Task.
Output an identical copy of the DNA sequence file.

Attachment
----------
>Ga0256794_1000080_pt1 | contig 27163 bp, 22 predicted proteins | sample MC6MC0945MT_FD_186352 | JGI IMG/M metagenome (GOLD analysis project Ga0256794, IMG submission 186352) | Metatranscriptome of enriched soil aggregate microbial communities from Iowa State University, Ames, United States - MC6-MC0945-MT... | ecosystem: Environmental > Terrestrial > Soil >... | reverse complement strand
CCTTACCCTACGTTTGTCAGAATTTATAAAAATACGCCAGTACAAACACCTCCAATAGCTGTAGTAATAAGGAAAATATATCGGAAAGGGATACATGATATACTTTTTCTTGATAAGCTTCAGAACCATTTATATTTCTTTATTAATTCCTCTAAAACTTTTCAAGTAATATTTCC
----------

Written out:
>Ga0256794_1000080_pt1 | contig 27163 bp, 22 predicted proteins | sample MC6MC0945MT_FD_186352 | JGI IMG/M metagenome (GOLD analysis project Ga0256794, IMG submission 186352) | Metatranscriptome of enriched soil aggregate microbial communities from Iowa State University, Ames, United States - MC6-MC0945-MT... | ecosystem: Environmental > Terrestrial > Soil >... | reverse complement strand
CCTTACCCTACGTTTGTCAGAATTTATAAAAATACGCCAGTACAAACACCTCCAATAGCTGTAGTAATAAGGAAAATATATCGGAAAGGGATACATGATATACTTTTTCTTGATAAGCTTCAGAACCATTTATATTTCTTTATTAATTCCTCTAAAACTTTTCAAGTAATATTTCC